Speaking at the British Bankers’ Association’s Data Protection and Privacy Conference in London on June 20, 2011, Viviane Reding, Vice President of the European Commission and Commissioner for Justice, Fundamental Rights and Citizenship, signaled her intention to streamline data protection to “simplify the regulatory environment” and “substantially reduce the administrative burden” for businesses. In return, Reding expects businesses to ensure “safe and transparent digital products and services.”
Reding highlighted data security as a key concern for consumers, particularly in the context of online transactions. She referred to a recent EU survey which indicated that “while 62% of people trust banks to protect their data, 35% do not.” In Reding’s view, companies must improve their efforts to protect consumers’ data. She stated her intention to introduce a mandatory requirement that organizations provide notification of all serious data security breaches. In her view, the notification of serious breaches would be a proportionate step and would enhance consumers’ confidence in organizations’ security and oversight controls. Further, mandatory notification would create an incentive for businesses to proactively conduct risk assessments and implement the measures necessary to safeguard data.
Under the revised EU Directive 2002/58/EC (the “e-Privacy Directive”), which came into force on May 25, 2011, telecommunications firms and internet service providers are already subject to mandatory data breach notification requirements. Reding’s proposals would extend that obligation across all business sectors, which, in her view, would help businesses to regain the trust of users of the Internet and online services. She said that companies must “do more to keep their customers’ personal data secure,” particularly in light of recent data theft scandals.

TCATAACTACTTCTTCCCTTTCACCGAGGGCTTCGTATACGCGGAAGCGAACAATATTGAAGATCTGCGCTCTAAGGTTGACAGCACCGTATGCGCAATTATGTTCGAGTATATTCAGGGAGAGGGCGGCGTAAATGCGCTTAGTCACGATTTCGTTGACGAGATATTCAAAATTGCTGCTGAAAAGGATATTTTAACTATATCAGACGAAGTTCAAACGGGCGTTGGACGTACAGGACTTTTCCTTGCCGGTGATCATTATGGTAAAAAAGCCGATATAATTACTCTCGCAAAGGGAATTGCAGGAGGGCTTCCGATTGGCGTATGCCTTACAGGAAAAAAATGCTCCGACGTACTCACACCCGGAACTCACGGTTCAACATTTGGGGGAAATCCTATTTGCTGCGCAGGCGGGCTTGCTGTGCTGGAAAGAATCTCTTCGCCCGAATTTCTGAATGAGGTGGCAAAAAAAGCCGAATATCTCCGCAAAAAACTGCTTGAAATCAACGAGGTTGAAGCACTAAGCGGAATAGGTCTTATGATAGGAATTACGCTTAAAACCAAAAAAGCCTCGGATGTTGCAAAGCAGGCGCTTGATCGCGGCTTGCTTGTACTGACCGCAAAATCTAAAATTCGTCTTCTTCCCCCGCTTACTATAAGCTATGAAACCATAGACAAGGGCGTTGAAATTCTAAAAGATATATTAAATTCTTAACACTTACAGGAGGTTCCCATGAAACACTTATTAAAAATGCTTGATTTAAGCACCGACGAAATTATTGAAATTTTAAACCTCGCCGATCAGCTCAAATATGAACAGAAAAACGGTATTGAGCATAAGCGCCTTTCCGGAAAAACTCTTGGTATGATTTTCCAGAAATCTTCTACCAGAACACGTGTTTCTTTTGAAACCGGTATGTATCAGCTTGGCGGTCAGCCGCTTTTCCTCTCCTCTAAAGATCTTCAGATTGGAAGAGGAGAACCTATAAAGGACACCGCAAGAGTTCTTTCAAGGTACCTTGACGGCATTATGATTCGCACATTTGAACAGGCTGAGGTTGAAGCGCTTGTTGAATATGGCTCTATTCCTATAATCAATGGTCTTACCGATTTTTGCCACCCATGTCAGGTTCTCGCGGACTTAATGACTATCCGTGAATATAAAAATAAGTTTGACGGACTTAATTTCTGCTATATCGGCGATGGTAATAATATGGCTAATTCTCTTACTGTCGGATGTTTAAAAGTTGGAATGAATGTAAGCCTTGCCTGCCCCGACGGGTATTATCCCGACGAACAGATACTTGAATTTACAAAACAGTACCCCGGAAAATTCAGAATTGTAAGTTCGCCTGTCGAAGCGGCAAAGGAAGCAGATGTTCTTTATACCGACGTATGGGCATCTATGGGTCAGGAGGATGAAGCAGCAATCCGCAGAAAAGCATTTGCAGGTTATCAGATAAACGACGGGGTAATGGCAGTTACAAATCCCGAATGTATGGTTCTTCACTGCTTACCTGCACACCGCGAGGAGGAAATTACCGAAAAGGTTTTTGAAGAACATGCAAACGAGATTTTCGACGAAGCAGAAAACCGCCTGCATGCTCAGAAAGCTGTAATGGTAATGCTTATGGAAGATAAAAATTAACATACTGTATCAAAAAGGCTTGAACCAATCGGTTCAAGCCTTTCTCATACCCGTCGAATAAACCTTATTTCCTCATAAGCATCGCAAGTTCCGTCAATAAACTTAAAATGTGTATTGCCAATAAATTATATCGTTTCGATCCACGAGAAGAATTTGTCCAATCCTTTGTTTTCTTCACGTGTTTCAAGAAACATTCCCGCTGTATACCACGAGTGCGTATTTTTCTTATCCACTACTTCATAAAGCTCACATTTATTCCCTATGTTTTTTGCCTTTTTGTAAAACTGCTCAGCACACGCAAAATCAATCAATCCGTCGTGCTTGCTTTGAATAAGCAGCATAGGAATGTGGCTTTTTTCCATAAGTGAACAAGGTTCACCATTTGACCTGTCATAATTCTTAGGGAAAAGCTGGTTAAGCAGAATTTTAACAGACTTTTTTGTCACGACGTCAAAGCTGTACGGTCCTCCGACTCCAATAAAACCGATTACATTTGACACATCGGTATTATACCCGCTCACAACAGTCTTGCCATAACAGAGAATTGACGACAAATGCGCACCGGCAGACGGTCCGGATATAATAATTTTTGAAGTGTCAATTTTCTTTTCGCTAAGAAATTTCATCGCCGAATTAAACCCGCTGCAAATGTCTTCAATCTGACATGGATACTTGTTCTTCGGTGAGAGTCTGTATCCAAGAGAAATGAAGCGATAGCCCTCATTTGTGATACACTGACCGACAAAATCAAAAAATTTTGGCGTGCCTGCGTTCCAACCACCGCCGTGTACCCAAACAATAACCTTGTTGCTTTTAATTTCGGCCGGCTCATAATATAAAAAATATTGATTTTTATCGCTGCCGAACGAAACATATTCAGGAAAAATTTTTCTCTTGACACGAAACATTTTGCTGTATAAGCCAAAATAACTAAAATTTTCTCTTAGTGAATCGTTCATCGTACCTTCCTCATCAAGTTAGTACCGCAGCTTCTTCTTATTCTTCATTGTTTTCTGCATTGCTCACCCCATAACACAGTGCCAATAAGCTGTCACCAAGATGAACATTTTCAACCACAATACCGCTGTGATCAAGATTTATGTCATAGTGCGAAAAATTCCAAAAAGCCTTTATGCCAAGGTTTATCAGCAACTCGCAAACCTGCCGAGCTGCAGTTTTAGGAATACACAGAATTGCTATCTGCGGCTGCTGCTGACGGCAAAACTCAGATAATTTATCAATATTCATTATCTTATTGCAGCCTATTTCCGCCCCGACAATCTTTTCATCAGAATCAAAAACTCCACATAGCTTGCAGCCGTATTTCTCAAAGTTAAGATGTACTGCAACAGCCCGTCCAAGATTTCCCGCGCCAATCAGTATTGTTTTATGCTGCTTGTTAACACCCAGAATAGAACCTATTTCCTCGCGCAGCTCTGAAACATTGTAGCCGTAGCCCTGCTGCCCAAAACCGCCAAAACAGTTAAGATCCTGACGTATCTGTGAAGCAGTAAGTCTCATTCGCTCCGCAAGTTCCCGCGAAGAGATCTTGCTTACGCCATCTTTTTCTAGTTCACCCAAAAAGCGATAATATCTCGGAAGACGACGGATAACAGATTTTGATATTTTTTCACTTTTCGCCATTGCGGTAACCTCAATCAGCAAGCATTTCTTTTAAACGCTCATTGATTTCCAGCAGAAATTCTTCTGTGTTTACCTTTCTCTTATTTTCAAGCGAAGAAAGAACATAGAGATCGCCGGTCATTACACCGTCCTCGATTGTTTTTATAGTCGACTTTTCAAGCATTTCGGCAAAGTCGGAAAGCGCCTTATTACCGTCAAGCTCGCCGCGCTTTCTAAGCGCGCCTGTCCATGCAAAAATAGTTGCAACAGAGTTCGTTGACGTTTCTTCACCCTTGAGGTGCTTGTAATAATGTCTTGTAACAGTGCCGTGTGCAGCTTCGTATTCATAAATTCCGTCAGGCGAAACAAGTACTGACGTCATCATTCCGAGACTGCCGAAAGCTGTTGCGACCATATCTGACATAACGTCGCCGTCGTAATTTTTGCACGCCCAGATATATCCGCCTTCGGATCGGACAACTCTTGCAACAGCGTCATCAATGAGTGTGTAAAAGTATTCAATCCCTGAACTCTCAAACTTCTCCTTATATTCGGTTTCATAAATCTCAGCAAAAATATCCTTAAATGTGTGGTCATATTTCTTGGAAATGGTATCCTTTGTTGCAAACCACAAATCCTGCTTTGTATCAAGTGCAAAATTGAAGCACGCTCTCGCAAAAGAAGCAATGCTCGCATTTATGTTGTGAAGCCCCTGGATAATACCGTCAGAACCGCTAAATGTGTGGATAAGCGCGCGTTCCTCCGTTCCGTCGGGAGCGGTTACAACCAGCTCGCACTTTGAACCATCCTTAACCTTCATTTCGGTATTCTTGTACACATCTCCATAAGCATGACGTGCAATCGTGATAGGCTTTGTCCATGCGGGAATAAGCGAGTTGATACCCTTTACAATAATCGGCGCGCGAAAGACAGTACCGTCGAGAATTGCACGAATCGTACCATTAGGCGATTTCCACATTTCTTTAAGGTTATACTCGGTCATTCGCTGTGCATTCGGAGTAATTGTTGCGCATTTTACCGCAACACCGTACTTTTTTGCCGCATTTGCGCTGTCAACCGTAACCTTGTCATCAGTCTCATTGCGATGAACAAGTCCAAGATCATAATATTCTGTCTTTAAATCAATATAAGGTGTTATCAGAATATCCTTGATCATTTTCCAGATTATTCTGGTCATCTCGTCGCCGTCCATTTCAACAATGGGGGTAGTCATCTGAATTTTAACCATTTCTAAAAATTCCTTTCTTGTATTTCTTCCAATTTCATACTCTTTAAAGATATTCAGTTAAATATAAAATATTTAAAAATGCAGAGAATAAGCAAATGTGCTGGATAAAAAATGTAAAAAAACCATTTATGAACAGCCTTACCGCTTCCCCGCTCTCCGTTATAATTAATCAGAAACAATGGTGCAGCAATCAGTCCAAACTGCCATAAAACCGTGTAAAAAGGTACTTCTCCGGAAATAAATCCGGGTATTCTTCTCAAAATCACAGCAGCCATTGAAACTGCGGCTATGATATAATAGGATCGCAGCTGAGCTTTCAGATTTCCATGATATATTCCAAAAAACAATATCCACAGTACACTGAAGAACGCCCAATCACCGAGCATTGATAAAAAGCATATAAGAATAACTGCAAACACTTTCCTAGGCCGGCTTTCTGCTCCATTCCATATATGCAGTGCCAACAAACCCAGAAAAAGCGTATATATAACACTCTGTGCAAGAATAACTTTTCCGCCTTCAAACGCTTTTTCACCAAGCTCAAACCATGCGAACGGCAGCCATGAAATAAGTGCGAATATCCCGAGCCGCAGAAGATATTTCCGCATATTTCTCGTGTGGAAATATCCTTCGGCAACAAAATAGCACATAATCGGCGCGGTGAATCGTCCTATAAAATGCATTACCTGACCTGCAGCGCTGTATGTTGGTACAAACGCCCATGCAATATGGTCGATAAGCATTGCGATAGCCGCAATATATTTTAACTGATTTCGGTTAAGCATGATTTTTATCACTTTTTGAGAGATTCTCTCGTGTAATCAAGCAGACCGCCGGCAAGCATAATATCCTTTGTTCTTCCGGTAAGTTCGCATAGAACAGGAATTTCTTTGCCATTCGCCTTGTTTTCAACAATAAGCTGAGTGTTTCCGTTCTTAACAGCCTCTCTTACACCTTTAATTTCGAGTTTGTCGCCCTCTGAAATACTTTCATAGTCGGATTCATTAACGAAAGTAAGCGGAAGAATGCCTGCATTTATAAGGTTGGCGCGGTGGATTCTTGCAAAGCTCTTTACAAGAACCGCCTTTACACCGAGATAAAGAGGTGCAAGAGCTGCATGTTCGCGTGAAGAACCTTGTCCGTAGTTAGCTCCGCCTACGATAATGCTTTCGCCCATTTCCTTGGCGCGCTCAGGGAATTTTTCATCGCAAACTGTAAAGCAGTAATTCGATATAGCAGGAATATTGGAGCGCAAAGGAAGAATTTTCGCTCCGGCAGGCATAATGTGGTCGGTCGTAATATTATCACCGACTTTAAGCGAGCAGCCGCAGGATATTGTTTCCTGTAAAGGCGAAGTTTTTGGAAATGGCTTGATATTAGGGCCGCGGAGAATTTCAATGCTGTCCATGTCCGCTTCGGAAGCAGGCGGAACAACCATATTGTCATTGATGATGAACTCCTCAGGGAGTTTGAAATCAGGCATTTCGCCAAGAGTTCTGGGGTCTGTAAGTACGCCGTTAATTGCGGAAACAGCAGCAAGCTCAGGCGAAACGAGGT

Reding indicated her agreement with the themes of a recent speech given by the United Kingdom’s Lord Chancellor and Secretary of State for Justice Kenneth Clarke in which he endorsed the fundamental principles of the existing Data Protection Directive but rejected a prescriptive “one-size-fits-all” approach to applying data protection principles. Reding added that existing data protection rules need to be “more relevant to modern methods of business.”
Read the text of the speech Viviane Reding gave at the British Bankers’ Association’s Data Protection and Privacy Conference on June 20, 2011.